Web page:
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    Welcome! It's never less expensive to make a balanced ration at home in small batches, because of the cost of ingredients. Feed doesn't store well, because the vitamins loose potency over a few months; I feed within three months of manufacture (open dated on the bag). Modern birds need a good quality balanced ration to produce as they are bred to do; they aren't like farm birds from the 1880's at all. Buy the bags of feed, and feed some goodies as treats, and free range if possible. Mary
     
  5. ChickenCanoe

    ChickenCanoe Chicken Obsessed

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    A balanced feed is not just a mix of grains and legumes. It won't be cheaper once you add the vitamins, minerals and essential amino acids.
     
  6. Papachick76

    Papachick76 New Egg

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    Sep 22, 2015
    I know that it takes more than just the grains and such to make a complete food. There are vitamin and mineral supplements. Luckily in my area there are a lot of people that sell these to the many full blown chicken farms in my area. I am new like I said and have a lot to learn but I have been talking to owners and researching as much as I can. I understand what everyone is saying about quantity and I don't want to have 300lbs of feed sitting in my building which is why I am talking to locals about going in on cost. When I do the math with ALL costs, including the additional nutrients, I can come out under $17.00 for 100lb. I don't know about where you live but here a bag of mass produced or mill bought feed is $14.00-$17.00 When I read the posts on here I feel like a lot of you don't give someone the benefit of the doubt. I haven't gotten a single word of incouragement from any of you.
     
  7. Papachick76

    Papachick76 New Egg

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    Sep 22, 2015
    I forgot to put that I have found the answers to my original questions.
     

  8. :welcome

    I'm sorry you haven't gotten any encouragement. :hugs I think it's great you're making your own feed! That's awesome you can make 100 pounds of feed for under $17.00. :clap I end up paying about $12.00 for 40 pounds of Nutrena NatureWise Layer feed, $15.00 for 50 pounds of Purina Layena, or $11.50 for 50 pounds of a locally made layer feed. I can only answer one of your questions, cracked corn is a better choice for chickens as it is smaller to eat and more easily broken down in the crop and digested. Good luck with your chicken adventure!
     
  9. ChickenCanoe

    ChickenCanoe Chicken Obsessed

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    I agree. Sorry about that. I know there are lots of doubters.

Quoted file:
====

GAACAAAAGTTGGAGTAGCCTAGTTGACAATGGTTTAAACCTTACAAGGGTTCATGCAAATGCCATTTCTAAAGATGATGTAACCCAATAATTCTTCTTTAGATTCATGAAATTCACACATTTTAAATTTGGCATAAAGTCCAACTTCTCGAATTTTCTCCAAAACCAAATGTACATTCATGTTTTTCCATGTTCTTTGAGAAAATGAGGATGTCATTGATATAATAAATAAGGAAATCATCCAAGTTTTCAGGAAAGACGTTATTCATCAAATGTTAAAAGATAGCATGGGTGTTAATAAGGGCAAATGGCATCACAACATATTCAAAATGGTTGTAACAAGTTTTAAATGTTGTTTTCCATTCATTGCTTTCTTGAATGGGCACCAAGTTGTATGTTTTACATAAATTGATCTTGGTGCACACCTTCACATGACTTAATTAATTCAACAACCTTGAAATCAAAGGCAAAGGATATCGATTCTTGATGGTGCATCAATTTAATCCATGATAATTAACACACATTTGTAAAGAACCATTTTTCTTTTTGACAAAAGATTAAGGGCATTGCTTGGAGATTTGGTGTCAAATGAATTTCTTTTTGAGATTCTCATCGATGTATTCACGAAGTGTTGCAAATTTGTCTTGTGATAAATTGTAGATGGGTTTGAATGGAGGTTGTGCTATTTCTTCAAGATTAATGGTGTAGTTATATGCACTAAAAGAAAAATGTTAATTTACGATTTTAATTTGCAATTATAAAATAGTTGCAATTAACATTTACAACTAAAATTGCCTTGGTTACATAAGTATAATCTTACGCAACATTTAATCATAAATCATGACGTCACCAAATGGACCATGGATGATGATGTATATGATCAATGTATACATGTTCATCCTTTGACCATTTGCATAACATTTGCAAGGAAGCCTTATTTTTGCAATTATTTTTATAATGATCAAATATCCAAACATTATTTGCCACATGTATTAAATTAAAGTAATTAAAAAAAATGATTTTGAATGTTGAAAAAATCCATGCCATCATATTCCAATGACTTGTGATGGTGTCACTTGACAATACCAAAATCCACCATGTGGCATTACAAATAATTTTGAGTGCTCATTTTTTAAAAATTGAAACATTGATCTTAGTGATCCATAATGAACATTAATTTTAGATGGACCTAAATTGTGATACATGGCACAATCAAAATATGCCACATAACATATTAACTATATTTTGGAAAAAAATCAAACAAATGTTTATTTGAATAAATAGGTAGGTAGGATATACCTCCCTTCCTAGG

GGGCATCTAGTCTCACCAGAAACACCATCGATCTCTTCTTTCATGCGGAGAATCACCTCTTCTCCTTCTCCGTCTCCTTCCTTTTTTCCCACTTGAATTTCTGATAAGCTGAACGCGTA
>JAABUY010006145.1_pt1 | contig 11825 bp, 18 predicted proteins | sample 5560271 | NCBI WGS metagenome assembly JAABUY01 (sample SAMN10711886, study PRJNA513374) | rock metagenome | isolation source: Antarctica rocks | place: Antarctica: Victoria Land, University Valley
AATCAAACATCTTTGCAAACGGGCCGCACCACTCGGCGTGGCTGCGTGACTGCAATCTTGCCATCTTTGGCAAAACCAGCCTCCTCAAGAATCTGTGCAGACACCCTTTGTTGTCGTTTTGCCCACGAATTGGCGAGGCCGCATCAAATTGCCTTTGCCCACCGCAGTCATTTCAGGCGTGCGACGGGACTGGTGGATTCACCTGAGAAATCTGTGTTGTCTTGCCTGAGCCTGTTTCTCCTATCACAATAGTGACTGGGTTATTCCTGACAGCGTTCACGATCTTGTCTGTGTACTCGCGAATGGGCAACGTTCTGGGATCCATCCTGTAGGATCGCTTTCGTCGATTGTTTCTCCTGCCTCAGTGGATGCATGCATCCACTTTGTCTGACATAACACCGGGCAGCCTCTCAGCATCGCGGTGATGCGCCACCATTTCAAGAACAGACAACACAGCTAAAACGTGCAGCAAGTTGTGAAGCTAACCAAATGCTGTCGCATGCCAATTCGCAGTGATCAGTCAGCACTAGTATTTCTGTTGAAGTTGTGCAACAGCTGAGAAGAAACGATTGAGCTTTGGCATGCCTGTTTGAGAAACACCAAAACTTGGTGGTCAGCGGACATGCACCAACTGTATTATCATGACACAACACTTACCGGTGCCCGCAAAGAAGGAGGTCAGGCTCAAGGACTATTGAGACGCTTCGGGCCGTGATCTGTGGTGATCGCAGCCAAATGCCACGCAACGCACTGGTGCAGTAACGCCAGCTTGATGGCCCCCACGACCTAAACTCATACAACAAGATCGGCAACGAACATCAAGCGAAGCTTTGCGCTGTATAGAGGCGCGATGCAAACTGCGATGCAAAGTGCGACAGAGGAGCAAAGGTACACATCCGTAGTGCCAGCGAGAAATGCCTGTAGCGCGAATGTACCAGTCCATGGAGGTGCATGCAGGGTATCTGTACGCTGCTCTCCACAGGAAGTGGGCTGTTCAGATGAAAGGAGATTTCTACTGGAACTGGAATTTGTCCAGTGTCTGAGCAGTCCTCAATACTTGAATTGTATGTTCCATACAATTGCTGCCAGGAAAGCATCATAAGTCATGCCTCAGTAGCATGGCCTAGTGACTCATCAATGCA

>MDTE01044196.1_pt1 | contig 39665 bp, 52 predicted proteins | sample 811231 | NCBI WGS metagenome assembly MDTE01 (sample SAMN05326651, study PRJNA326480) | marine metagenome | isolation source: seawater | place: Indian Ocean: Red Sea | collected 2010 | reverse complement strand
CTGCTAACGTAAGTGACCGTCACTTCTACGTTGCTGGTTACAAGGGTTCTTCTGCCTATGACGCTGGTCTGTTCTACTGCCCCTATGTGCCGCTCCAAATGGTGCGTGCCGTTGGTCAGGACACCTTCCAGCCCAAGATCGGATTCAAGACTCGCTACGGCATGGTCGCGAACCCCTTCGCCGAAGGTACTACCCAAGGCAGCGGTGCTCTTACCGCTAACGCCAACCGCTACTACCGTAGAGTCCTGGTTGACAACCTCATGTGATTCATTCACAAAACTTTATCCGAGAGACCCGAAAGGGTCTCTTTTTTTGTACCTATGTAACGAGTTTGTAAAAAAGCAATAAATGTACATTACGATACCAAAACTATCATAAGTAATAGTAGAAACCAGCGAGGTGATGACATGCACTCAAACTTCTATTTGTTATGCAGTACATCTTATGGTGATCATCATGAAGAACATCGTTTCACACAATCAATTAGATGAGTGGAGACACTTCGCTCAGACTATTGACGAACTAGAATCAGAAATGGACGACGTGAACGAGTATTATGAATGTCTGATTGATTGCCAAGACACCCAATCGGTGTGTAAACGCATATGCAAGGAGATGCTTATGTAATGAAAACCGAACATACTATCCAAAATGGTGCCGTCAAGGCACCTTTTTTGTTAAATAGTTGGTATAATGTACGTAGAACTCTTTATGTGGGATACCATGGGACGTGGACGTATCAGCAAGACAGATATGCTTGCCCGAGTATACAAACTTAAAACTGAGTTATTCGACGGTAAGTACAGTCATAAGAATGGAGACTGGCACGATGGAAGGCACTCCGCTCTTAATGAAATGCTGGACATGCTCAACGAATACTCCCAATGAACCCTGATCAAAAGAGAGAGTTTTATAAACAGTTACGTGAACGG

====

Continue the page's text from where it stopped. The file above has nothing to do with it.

I've just run the numbers many times when wanting to make my own feed. By the time I bought the ingredients it was much higher but I didn't have such cheap sources of primary ingredients.
    I also don't have a grinder or a means to analyze the nutrients of the finished product.
     
  10. RJSorensen

    RJSorensen Chicken George

    I at one time wanted to do as you do. I decided not to, mostly because of not being able to get the trace minerals and added vitamins. I believe I have an idea of what you are trying to do, and understand it as such. Chris09 is the local BYC feed master, you could perhaps pm him or other such and he might be able to assist you. There seems to be a lot more to know than one would think going in on such an operation.

    I do know that as soon as a seed is cracked, it starts to deteriorate. So cracked corn is always low on my feed list due to it is hard to know for how long it has been cracked. I don't know, but I suspect it is included in many scratch mixes, much like milo, as filler. Something that can be sold to you to get the bag weight up and the bag full… but basically just filler. Cracking your own corn would, I suppose, be best. I am still looking for a small grinder that I could try out small batches of grain.

    The national brands have all gone to plant protein, some of the local mills still use animal protein, I prefer this in my feed. The amino acids are easier for the birds to digest with animal infused protein, than the 'plant proteins.' I believe this change occurred shortly after the Mad Cow scare of sometime back. Marketing surveys led the national brands to change, not to a better product, but to one the customers would perhaps believe is better. They are after all in business to 'sell' and that is what they do.

    Where you have access to so many of the ingredients at hand, I would give it a try… but I would encourage you to pass it by Chris09, he is very good in matters such as this.

    Best to you and your birds,

    RJ
     
    Last edited: Oct 13, 2015